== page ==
We believe that privacy is a fundamental human right. No matter what country you live in, that right should be protected in keeping with four essential principles:
First, companies should challenge themselves to de-identify customer data or not collect that data in the first place.
Second, users should always know what data is being collected from them and what it’s being collected for. This is the only way to empower users to decide what collection is legitimate and what isn’t. Anything less is a sham.
Third, companies should recognize that data belongs to users and we should make it easy for people to get a copy of their personal data, as well as correct and delete it.
And fourth, everyone has a right to the security of their data. Security is at the heart of all data privacy and privacy rights.
Technology is capable of doing great things. But it doesn’t want to do great things. It doesn’t want anything. That part takes all of us. We are optimistic about technology’s awesome potential for good — but we know that it won’t happen on its own.
– Tim Cook, October 24, 2018
…we respect and honor the pigness of the pig and the chickenness of the chicken.
Joel Salatin is an innovative farmer / agricultural philosopher(!) who has inspired me personally for quite some time. One of his farming tenets is respecting the inherent nature of the animals and the environment under his care. That resonates with me deeply. And I think it applies to programming.
We need to vigilantly avoid forcing logic against the grain of a language or its associated culture. Instead of asking “can I do this in language X?”, we need to be asking “should I do this in language X?” all along the way.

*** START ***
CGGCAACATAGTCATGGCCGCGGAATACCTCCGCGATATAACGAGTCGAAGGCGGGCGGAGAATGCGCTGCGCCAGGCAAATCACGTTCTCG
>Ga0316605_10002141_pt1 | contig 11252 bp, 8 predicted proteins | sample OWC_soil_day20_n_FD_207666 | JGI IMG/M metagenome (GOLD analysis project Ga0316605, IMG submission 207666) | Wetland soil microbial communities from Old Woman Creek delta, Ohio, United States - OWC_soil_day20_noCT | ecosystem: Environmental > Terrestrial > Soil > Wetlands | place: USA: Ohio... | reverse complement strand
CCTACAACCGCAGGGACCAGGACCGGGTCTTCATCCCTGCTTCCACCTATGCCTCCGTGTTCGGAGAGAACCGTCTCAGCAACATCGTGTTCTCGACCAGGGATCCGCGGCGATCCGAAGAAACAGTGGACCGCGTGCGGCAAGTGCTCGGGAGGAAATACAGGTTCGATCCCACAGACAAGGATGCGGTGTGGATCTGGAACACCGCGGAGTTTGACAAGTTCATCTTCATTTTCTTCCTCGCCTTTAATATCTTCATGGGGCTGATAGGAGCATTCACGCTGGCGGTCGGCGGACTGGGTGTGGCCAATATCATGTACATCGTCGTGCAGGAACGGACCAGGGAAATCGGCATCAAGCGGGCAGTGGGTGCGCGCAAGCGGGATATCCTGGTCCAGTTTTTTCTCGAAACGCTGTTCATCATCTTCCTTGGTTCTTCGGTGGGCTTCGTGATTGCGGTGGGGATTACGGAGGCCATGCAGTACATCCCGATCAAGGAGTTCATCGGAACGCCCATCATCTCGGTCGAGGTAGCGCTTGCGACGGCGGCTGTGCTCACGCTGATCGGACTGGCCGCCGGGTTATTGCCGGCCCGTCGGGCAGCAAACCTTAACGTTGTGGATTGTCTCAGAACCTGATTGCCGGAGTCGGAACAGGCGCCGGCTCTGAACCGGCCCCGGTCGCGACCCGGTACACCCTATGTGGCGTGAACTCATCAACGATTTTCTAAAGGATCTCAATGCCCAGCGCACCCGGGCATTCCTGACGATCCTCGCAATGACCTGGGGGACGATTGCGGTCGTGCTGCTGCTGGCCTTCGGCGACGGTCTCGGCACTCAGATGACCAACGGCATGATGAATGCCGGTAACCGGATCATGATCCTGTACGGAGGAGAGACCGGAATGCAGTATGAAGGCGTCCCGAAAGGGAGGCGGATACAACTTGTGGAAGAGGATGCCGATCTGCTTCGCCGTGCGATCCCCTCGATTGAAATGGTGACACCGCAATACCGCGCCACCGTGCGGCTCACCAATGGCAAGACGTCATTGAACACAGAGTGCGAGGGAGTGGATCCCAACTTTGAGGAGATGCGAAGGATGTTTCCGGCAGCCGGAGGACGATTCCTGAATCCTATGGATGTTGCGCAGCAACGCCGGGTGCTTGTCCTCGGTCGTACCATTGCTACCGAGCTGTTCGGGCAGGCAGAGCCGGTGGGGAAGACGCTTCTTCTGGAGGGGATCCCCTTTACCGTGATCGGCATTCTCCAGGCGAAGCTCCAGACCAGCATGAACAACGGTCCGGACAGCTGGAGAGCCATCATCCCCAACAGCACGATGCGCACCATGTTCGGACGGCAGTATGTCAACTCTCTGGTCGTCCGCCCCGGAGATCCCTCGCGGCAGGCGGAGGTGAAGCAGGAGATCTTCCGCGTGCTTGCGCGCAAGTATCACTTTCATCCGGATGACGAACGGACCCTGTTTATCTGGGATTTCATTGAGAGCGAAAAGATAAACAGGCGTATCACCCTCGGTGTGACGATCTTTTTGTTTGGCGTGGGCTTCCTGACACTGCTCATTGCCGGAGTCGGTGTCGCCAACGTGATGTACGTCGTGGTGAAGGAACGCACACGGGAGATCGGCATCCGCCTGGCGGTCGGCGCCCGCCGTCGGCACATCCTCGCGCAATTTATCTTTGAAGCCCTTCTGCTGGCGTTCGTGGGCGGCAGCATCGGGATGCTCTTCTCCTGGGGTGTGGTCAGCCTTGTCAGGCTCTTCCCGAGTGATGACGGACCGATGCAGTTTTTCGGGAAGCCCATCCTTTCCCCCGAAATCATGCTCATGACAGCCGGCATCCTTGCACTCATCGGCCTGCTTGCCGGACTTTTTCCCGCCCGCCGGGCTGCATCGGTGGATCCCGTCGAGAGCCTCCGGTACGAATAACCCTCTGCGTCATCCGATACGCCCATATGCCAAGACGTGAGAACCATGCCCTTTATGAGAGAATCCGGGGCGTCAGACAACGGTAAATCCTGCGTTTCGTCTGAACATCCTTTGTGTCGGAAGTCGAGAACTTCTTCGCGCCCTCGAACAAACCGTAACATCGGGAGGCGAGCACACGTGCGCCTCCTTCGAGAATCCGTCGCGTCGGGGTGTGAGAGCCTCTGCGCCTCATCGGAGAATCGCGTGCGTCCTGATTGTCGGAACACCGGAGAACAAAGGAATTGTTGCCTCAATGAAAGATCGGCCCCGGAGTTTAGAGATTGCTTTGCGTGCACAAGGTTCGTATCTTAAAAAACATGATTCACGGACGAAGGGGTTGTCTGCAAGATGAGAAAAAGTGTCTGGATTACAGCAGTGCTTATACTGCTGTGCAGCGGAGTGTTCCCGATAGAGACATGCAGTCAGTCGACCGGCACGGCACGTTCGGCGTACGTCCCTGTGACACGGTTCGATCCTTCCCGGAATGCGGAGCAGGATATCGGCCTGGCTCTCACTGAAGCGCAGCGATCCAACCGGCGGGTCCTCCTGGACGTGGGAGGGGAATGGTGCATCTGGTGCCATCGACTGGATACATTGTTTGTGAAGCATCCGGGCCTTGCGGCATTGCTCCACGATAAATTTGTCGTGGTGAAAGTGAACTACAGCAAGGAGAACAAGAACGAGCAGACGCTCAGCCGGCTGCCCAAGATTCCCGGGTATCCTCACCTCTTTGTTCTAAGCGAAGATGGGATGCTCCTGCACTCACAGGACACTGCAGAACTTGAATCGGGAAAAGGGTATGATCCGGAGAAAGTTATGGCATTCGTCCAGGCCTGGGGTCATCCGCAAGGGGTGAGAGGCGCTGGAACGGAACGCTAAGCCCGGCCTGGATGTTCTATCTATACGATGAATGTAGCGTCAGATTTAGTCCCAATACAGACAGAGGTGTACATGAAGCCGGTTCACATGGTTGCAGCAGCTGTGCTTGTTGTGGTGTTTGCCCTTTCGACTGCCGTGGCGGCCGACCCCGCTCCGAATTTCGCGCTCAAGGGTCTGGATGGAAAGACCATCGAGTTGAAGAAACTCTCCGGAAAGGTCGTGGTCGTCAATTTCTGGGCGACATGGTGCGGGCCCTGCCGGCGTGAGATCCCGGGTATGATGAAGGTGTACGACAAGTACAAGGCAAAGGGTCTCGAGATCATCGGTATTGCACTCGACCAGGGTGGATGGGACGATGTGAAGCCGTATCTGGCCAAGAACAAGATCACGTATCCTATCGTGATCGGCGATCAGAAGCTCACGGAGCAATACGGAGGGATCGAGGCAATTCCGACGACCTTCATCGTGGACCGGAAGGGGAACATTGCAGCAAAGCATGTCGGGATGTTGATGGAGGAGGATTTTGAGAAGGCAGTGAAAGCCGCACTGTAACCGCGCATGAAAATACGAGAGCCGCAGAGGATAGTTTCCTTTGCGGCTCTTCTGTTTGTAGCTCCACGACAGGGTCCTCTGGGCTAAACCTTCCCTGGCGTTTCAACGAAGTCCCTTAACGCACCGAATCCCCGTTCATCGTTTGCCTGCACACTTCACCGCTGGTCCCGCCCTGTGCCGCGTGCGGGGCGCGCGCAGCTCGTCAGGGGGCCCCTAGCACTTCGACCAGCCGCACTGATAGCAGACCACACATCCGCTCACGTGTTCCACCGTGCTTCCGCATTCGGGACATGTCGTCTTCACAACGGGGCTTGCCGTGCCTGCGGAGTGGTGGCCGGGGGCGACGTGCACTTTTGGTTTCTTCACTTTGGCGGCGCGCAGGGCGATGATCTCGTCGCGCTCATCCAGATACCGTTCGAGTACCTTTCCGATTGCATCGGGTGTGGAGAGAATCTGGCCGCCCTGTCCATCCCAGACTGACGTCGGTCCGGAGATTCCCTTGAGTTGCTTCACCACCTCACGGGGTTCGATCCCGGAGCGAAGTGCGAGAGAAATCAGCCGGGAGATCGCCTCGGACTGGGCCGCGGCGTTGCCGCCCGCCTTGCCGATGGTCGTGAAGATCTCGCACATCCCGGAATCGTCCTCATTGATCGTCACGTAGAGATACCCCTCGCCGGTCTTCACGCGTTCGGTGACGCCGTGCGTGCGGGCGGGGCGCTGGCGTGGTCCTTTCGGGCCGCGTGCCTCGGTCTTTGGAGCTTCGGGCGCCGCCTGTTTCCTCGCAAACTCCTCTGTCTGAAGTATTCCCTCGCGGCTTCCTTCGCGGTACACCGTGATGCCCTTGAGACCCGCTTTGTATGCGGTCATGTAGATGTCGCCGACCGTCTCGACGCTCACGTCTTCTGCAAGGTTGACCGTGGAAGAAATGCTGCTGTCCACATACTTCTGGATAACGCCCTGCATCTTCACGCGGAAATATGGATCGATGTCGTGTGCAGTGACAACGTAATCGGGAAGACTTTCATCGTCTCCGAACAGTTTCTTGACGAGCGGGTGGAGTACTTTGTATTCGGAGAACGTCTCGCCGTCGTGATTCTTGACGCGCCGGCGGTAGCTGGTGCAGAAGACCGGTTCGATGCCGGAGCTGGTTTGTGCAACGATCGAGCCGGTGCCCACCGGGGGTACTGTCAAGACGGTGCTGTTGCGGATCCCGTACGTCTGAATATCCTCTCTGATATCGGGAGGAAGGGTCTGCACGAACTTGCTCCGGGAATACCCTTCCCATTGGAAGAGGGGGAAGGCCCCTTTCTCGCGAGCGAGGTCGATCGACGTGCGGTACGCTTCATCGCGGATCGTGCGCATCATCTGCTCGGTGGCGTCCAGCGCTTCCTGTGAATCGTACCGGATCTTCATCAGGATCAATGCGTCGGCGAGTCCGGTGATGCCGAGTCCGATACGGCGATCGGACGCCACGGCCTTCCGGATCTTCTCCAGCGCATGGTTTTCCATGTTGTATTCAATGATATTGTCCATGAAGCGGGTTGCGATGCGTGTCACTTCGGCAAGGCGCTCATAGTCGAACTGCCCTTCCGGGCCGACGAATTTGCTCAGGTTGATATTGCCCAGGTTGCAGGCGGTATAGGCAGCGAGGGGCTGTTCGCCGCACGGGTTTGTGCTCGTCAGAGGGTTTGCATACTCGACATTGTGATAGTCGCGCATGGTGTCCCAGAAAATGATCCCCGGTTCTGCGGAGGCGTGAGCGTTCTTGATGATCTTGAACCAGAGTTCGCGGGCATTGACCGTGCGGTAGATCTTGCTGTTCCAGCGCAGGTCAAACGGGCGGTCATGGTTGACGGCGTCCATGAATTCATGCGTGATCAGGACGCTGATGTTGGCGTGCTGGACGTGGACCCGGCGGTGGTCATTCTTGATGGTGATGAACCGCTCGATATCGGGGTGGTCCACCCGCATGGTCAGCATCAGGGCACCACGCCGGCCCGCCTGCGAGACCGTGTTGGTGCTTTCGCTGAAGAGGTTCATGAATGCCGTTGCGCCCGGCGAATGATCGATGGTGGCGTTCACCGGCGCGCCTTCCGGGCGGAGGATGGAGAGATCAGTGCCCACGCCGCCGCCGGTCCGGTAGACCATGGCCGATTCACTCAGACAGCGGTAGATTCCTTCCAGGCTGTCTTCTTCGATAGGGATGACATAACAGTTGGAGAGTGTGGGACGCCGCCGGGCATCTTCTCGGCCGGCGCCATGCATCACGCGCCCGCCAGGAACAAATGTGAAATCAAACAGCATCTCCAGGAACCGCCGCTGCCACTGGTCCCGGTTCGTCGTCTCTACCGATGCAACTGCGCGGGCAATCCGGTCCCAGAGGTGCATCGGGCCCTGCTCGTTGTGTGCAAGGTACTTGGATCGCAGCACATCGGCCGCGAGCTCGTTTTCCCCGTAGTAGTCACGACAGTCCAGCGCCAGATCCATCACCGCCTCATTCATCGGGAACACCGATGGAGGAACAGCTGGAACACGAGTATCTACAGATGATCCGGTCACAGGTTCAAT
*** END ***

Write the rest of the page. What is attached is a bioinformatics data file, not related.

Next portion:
Because it’s never as simple as just writing logic a new way. Before writing that magical brilliant code in language X derived from paradigm Y, we need to ask ourselves questions like:
Do you signup with the same username/display name on every web service?
Twitter? Instagram? Amazon? Myspace? Livejournal? That Beanie Baby phpBB forum from twenty years ago? WebMD? Goodreads?
If you do, I’d suggest googling that username if you haven’t done that before. There is a high chance you may see a rather exhaustive history of everything you’ve ever done across the web. And that maybe fine depending on your personal POV.
But it can also be a bit freaky. And, if you fall in the camp that finds such an expansive, public, one-click view of your personhood a tad uncomfortable, I have a solution for you: digital identity diversification.
The idea is quite simple1: choose a unique username per service.2
1Hat tip password managers.
2Obviously, if you divulge details about yourself or expose a different unique attribute (eg: your real email address) that will break said compartmentalization. Just a heads up.